Jason Fisher has done an admirable job editing this collection of essays (he is also a contributor). This book remains the single best essay collection on Tolkien's sources. If nothing else, you should buy this book for the contributions by topnotch scholars Tom Shippey (author of The Road to Middle-earth & Tolkien: Author of the Century), John D. Rateliff (editor of the two-volume History of The Hobbit), and Diana Pavlac Glyer (author of The Company They Keep). All three of these writers have received the Mythopoeic Scholarship Award for their books.
There are a number of other articles by lesser known Tolkien scholars, but they are just as interesting and astute. Beyond the three mentioned above, my personal favorites were Kristine Larsen's "Sea Birds and Morning Stars," and Thomas Honegger's "The Rohirrim: 'Anglo-Saxons on Horseback'?"
The one criticism I have of this collection is I wish that it was a bit longer--I personally would have liked to have seen at least one contribution from the editors of Tolkien Studies (Anderson, Drout, Flieger). And, of course, there is still much more to be said about Tolkien's sources--this book doesn't pretend to be exhaustive (is any book?), but it remains a worthwhile contribution to Tolkien studies in particular and source study in general.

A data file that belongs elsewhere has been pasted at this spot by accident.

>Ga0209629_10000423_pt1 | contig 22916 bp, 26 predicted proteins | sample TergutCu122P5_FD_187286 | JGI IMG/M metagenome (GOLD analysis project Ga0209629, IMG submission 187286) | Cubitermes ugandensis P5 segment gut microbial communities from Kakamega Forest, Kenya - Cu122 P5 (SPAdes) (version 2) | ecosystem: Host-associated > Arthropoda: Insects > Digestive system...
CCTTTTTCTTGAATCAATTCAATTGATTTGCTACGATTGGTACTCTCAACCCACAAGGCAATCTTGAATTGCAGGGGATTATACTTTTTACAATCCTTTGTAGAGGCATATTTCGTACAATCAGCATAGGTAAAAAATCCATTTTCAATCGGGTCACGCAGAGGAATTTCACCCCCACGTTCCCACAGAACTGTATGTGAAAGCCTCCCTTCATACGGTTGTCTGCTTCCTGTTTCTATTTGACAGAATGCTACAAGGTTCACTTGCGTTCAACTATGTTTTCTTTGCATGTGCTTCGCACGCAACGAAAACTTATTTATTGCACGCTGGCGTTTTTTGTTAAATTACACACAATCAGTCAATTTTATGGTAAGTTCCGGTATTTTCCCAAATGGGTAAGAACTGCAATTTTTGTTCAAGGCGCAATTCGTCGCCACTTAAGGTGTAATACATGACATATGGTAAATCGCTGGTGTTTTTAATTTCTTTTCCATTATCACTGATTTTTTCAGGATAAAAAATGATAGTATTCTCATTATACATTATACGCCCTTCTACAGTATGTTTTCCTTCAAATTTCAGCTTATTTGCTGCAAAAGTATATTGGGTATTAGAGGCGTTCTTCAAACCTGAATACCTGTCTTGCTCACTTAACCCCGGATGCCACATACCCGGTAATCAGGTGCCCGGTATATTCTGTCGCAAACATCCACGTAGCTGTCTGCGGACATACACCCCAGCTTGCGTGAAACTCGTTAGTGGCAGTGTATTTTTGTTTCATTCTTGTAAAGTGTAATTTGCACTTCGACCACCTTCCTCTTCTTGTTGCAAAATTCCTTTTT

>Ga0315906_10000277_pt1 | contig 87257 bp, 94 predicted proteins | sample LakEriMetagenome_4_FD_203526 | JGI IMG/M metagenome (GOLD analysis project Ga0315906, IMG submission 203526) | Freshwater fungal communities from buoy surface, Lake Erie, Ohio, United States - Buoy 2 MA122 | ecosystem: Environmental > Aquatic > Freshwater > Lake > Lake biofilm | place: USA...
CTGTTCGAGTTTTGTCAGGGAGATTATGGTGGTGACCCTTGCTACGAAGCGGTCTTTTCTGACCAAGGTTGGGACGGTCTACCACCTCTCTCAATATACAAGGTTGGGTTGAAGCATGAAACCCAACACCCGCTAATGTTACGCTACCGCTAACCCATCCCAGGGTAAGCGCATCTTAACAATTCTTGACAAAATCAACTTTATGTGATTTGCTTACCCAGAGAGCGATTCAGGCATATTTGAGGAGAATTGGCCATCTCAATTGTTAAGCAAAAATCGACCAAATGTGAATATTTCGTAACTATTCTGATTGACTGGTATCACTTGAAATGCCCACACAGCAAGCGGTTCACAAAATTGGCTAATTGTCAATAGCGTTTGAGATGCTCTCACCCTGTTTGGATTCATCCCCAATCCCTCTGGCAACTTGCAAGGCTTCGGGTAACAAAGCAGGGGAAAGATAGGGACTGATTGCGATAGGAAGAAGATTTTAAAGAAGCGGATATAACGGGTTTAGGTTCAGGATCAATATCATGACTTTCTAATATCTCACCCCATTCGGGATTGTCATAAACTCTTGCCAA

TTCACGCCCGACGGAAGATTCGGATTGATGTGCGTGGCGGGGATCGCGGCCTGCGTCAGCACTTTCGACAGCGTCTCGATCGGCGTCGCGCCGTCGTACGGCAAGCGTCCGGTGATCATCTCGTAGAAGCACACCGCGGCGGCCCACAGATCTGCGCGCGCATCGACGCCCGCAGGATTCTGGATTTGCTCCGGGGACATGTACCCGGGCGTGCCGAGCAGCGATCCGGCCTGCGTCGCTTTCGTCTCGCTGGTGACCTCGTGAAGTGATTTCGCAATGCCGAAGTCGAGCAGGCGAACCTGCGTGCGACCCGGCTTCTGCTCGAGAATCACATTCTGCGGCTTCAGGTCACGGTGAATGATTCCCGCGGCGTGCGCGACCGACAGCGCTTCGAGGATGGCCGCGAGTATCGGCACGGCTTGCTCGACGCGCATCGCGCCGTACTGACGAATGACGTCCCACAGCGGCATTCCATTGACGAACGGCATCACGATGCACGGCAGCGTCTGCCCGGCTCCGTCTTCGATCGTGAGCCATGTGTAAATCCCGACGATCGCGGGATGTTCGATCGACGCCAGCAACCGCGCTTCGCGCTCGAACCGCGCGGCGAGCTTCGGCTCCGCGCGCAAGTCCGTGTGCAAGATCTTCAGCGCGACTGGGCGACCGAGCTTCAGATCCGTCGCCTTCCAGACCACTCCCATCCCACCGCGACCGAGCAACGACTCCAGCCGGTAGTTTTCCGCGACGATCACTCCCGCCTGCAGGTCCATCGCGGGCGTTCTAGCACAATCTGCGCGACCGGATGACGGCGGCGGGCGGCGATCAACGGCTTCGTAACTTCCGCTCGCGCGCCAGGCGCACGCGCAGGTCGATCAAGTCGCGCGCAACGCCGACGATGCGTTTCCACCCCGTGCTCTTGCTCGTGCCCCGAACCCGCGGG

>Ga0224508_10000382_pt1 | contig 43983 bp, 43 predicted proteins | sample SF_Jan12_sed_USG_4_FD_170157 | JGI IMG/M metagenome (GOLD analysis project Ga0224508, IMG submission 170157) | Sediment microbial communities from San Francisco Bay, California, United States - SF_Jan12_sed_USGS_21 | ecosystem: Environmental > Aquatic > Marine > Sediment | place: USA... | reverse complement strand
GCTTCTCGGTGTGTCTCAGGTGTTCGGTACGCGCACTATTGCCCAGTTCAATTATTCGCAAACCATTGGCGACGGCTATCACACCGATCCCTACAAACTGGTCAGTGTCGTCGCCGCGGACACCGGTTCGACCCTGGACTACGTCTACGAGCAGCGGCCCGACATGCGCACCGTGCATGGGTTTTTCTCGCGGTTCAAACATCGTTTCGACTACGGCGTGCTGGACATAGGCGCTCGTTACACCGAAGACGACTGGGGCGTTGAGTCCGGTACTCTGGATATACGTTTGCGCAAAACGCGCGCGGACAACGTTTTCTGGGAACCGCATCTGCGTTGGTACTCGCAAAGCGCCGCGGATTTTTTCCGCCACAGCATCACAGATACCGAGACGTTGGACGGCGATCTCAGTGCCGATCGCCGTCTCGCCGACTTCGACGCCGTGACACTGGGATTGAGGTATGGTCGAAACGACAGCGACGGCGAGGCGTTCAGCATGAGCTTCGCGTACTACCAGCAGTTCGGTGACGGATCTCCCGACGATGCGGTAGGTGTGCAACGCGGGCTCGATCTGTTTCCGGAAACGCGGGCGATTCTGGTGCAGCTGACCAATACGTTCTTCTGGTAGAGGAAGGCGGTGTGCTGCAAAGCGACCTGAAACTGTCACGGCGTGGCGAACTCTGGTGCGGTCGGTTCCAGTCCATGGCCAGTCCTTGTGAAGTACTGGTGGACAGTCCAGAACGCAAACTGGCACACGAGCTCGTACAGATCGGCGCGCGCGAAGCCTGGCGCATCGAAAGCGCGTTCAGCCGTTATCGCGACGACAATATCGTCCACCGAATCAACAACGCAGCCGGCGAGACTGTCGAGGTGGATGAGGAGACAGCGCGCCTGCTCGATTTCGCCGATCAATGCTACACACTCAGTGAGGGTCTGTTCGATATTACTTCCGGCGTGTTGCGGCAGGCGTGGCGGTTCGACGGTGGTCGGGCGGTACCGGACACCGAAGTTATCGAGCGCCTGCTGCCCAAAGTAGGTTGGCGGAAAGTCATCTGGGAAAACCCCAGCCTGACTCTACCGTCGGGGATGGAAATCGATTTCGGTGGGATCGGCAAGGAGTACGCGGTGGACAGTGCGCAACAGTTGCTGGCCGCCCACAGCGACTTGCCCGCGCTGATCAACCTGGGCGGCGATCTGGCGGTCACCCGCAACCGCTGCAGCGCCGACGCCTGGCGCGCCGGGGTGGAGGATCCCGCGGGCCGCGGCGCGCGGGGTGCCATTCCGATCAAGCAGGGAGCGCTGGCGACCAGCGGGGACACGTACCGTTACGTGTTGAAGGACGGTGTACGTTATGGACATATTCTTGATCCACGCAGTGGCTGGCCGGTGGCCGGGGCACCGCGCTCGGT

I highly recommend this book to general readers and libraries alike. If you like books about Tolkien and his fiction, this is a must have and must read. It is multifaceted enough for everyone to find something enlightening, thought-provoking, or compelling. I, for one, found all three.